The Quick and the Dead

If not the most famous military mind then perhaps the most quoted, Sun Tzu, has been accredited with the following sage advice, “Strategy without tactics is the slowest route to victory, Tactics without strategy is the noise before defeat.”

At The Complex Sale, we teach the RADAR methodology to help our clients secure the votes needed to win a multi-vendor, multi-decision maker deal. This strategy prepares our clients for the inevitable do-nothing, comodifying, power struggle that occurs when buyers have to make a decision. We call this the crucible effect – when the buyers go from rational and logical to political and emotional. To successfully navigate the crucible and win Big Deals – we need to deploy “quick” tactics.

The First Call:  Why are they buying? Why now? Who cares about the operational capabilities? Who matters in the decision-making process? You have to be quick to qualify if this is a deal with urgency, the competition is entrenched, or if you can have access to the decision-makers. The dead avoid these uncomfortable questions and get the bad news after a lot of hard work.

The Discovery: By understanding the pain stakeholders feel by not having our solution and aligning with their vision od success, we begin to build preference with them. We will need that preference when camps divide in the crucible. You have to be quick for an executive to feel as though you empathize with their pain. The dead rarely secure a C-level conversation and if they do it is around product.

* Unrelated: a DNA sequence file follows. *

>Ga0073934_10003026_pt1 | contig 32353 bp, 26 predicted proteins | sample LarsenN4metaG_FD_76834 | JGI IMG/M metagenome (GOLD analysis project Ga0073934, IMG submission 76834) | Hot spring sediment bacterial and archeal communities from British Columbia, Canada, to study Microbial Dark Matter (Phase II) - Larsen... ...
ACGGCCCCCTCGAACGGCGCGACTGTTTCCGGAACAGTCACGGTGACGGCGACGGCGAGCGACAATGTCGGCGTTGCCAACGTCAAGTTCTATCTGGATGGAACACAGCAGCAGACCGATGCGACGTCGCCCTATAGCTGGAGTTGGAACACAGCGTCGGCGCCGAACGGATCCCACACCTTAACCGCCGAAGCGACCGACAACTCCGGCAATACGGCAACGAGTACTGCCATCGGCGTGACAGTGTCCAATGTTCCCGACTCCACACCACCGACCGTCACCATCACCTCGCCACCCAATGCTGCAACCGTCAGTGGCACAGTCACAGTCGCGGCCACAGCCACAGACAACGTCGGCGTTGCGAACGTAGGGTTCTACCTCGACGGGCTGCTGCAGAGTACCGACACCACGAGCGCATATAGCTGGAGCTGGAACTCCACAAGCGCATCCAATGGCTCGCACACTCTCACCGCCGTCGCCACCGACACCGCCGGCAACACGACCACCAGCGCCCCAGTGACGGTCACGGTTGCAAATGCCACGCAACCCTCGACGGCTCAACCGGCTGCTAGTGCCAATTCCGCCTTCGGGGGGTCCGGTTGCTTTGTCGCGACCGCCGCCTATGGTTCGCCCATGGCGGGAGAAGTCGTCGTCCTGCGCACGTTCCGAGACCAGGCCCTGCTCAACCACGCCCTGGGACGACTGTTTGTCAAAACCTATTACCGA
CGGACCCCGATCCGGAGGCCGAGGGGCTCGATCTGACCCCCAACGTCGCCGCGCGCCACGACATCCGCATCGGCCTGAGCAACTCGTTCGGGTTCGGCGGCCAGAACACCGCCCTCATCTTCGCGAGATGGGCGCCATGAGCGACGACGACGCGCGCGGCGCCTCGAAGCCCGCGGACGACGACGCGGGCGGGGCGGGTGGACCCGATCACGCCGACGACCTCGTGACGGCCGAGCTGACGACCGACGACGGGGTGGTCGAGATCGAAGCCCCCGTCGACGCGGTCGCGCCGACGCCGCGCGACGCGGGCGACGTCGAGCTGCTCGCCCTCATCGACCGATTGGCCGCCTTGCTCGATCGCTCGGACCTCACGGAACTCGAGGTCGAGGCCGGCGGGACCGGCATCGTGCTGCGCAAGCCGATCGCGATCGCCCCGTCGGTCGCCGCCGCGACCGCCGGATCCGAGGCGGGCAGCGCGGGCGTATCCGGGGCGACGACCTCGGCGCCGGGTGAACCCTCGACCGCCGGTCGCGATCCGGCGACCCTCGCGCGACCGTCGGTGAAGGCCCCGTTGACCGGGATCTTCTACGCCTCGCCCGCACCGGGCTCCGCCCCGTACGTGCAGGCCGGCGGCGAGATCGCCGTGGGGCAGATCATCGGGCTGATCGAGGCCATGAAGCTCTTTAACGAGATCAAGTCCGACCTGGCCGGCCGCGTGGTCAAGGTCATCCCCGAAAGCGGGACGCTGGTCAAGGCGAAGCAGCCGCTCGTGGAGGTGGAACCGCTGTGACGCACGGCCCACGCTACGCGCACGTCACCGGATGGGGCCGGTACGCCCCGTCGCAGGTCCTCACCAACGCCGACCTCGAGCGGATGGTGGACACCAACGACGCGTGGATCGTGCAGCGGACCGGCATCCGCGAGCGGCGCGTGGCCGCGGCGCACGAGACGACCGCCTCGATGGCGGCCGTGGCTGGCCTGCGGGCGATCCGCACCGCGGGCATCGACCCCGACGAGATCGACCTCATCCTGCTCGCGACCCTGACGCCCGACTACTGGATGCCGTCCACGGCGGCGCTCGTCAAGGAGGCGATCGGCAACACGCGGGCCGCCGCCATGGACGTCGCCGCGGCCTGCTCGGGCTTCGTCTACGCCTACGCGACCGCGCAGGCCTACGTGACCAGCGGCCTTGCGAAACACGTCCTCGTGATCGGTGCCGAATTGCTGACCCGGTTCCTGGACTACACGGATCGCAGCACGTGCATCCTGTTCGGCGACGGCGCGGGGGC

The Presentation: The Presentation is our chance to showcase our unique feature, functionality, delivery model, experience, and service packages.  The quick deliver a custom presentation linking unique differentiators to solving the pains of the powerful people in the audience. The dead do canned demos.

The Proposal: The pain of change must exceed the pain of staying the same. Your proposal must incorporate this concept in a return on investment to even make it to a CFO’s desk. You must also know the date by which the project has to go live and who is ultimately held responsible for the success of the project. The quick won’t hand over a proposal until they can articulate all three parts of a source of urgency. The dead hand over a proposal upon request.

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